Financial crises are an unavoidable aspect of capitalism as a consequence of the dichotomy between hard-wired human behavior and the ability to compete and innovate. Since the 18th century, the western European countries have been experiencing financial crises due to various reasons, such as financial bubbles and bank failures. In the past century, sound financial policies and regulations have reduced the frequency of financial crises, from an average of two per decade in the 1870s - 1910s, to around one per decade in the 1910s – 2010s (Clement, James, & Wee, 2015). The reduction in the frequency of financial crises in the past century, however, was accompanied by the emergence and rise of hedge funds.
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The term “hedge funds” was first used to describe funds in the 1940s that combined long and short positions to hedge market risk, in order to provide stable returns for their investors. Over time, the types and nature of the hedging concepts expanded, as well as the different types of investment strategies. Hedge funds, which are investment pools open to high net-worth individuals and institutions, have been excluded from many of the disclosure and regulatory requirements that govern investment pools available to other investors (Markham, 2011). Because of the loose regulatory nature of hedge funds, hedge funds are not required under the Securities and Exchange Act of 1934 to report annually to the SEC and are free to pursue whatever investment strategy they choose, including investing in complex financial instruments such as derivatives and mortgage-backed securities (Eechoud, Hamersma, Sieling, & Young, 2010). As a result, they are able to evolve their strategies in a timely manner and take advantage of opportunities to make profit as they arise.
This paper examines the relationship between hedge funds and financial crises. In particular, it analyses the role hedge funds played in the period leading up to financial crises and the effect hedge funds had on the financial markets at the height of the financial crises. In addition, it explores how hedge funds could in turn be affected by financial crises. It argues that hedge funds have not played major role in past financial crises directly, even though some accuse hedge funds with a high degree of leverage of manipulating prices by making speculative attacks on, certain companies, sectors or currencies. Nonetheless, they appeared to contribute to the systemic risk in the period leading up to the crises and have the potential to cause financial crises in the future.
The paper also discusses the view that hedge funds are the potential victims of financial crises. Because of the fact that hedge funds pursue aggressive and high-risk strategies, financial crises could cause the demise of hedge funds. Additionally, regulatory changes as a result of financial crises have also influenced and limited hedge funds’ operations and strategies. To support these arguments, the paper draws evidence and examples from several financial crises and bubbles, such as the Long-Term Capital Management (“LTCM”) Fund Crisis, the Dot-com bubble, and the 2007-2008 Financial Crisis.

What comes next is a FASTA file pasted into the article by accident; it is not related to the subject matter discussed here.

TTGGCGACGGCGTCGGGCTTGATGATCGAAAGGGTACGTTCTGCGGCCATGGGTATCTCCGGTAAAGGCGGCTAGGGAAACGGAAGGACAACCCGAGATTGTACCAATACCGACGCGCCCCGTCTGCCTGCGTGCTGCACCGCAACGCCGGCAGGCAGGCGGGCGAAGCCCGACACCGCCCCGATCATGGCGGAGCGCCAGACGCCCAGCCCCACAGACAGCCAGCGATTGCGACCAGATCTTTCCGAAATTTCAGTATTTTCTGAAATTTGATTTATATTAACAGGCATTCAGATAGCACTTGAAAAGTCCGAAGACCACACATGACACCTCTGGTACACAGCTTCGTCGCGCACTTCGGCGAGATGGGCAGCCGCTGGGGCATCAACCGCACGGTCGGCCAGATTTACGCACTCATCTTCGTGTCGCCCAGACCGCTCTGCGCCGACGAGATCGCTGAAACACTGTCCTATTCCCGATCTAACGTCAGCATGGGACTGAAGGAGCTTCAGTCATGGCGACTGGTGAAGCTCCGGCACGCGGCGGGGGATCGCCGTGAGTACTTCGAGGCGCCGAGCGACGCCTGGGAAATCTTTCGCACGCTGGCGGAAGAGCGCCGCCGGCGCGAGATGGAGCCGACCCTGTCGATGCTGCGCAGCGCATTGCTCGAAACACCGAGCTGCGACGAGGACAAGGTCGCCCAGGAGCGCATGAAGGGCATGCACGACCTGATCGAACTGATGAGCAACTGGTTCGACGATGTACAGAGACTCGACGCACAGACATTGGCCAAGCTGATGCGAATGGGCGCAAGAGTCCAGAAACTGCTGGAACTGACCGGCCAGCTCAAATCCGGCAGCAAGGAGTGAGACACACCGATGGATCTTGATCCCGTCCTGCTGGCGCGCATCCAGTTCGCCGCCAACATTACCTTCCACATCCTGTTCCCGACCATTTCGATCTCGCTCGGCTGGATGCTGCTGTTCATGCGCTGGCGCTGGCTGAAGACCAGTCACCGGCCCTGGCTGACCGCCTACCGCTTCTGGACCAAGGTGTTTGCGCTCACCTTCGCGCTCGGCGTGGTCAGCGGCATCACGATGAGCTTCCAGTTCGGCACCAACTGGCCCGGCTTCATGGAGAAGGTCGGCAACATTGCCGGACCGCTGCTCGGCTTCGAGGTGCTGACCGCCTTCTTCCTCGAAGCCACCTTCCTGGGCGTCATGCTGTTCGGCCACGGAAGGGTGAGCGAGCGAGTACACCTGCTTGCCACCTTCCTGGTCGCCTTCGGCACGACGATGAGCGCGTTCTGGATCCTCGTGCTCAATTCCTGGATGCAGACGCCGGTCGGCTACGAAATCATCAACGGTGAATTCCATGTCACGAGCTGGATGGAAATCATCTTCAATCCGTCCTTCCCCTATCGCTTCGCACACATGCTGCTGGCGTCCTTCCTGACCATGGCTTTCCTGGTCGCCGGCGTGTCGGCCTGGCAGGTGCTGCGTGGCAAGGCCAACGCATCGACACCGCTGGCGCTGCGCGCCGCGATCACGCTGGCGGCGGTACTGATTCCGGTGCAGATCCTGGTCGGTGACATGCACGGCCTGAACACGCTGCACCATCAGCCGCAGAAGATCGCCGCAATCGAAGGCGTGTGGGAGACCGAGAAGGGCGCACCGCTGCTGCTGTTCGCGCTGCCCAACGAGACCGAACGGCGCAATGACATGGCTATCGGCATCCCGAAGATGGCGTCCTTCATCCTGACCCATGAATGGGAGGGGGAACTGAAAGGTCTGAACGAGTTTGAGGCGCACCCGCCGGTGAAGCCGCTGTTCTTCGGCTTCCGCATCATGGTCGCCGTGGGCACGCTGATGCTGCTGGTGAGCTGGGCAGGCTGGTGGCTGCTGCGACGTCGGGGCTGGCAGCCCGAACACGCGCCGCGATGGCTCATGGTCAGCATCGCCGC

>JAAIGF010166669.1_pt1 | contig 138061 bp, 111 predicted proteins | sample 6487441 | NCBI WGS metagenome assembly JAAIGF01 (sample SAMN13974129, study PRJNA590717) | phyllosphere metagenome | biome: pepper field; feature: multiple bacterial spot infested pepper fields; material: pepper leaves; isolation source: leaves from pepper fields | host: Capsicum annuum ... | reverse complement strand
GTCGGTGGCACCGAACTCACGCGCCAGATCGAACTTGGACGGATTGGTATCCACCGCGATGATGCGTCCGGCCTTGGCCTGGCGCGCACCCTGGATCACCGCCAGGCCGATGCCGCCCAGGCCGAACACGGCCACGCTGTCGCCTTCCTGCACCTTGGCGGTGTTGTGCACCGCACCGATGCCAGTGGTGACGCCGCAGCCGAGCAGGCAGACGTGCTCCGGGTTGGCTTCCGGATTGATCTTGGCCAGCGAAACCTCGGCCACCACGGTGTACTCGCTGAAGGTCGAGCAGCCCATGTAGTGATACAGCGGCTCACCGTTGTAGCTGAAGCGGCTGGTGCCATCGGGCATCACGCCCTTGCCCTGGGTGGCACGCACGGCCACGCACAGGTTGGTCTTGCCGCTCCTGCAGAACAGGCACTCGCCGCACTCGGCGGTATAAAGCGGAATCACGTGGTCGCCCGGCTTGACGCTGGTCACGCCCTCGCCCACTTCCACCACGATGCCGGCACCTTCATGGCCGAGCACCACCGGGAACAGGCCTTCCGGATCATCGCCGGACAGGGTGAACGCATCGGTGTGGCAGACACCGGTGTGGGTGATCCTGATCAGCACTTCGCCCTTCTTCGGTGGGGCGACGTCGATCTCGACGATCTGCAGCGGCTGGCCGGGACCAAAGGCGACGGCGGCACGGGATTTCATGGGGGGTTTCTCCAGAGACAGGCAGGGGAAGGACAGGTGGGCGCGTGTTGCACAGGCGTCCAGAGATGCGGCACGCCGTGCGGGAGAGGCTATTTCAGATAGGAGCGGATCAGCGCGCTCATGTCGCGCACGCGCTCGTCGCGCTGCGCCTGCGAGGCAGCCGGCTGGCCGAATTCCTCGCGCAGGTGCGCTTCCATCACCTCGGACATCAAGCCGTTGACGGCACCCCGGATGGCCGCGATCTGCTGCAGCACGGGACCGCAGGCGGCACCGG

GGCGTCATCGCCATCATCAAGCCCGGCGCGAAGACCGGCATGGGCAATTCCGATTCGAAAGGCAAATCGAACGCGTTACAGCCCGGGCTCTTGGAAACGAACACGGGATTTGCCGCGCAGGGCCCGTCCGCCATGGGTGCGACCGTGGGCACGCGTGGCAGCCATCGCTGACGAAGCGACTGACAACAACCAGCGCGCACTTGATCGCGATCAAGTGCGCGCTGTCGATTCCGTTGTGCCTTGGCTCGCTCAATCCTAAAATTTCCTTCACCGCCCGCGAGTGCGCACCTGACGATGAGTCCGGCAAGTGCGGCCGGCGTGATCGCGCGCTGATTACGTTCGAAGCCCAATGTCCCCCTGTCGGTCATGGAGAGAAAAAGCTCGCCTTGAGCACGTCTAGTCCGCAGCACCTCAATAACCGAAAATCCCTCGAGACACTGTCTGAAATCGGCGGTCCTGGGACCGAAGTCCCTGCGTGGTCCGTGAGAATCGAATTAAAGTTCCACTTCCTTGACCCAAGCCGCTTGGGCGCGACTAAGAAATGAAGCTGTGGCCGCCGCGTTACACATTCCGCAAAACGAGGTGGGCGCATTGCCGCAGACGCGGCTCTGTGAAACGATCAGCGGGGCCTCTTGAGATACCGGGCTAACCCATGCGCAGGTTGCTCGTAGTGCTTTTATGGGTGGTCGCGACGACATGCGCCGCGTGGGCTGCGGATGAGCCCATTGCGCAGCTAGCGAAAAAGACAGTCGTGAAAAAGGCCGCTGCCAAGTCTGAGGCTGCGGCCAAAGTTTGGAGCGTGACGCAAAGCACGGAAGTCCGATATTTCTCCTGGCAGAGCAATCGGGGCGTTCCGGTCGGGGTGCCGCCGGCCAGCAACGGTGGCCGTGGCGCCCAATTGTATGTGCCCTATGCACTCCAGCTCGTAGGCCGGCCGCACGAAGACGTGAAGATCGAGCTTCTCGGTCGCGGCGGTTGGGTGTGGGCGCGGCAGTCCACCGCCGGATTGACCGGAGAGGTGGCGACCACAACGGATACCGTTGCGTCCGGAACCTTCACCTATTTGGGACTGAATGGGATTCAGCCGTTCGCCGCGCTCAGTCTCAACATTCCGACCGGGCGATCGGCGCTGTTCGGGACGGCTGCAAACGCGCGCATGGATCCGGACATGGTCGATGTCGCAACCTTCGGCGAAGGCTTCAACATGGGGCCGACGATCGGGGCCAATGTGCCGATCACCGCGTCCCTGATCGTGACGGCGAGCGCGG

Speculation on European Currencies
One case study critics of hedge funds have often cited arguing that hedge funds manipulate asset prices to their advantage and deliberately attack the health and stability of financial systems was the currency speculation by George Soros and his Quantum Fund on European currencies in the early 1990s (Singh, 2017). The Quantum Fund was a global macro fund and Soros speculated against fixed European exchange rates because George Soros believed that they did not correspond with the macroeconomic conditions in the countries. In the fall of 1992, the Quantum Fund sold large amounts of the British pound and the Swedish krona against the forward rate of the dollar.
The respective central banks ' attempts to defend their fixed currency exchange rates became too expensive and they were forced to abandon them. Consequently, there was a rapid decline in currency value and a significant profit was made by the Quantum Fund. The Quantum Fund, according to Fung and Hsieh (2000), profited one billion pounds from its shorting of British pound alone. Soros was heavily criticized for his actions but responded that since currencies were obviously wrongly valued, sooner or later a price adjustment would be necessary.
The Bank of England was forced on September 16 to abandon the fixed exchange rate of the pound. The Quantum Fund had a 25 percent return that month and the return of the fund continued to be positive in the months ahead (Burnside, Eichenbaum, & Rebelo, 2000). On November 19, the Riksbank took the decision to allow the crown to float, resulting in the crown losing 20 percent against the dollar. In this situation, it is certain that markets were significantly affected by a particular hedge fund's speculative attacks on currencies.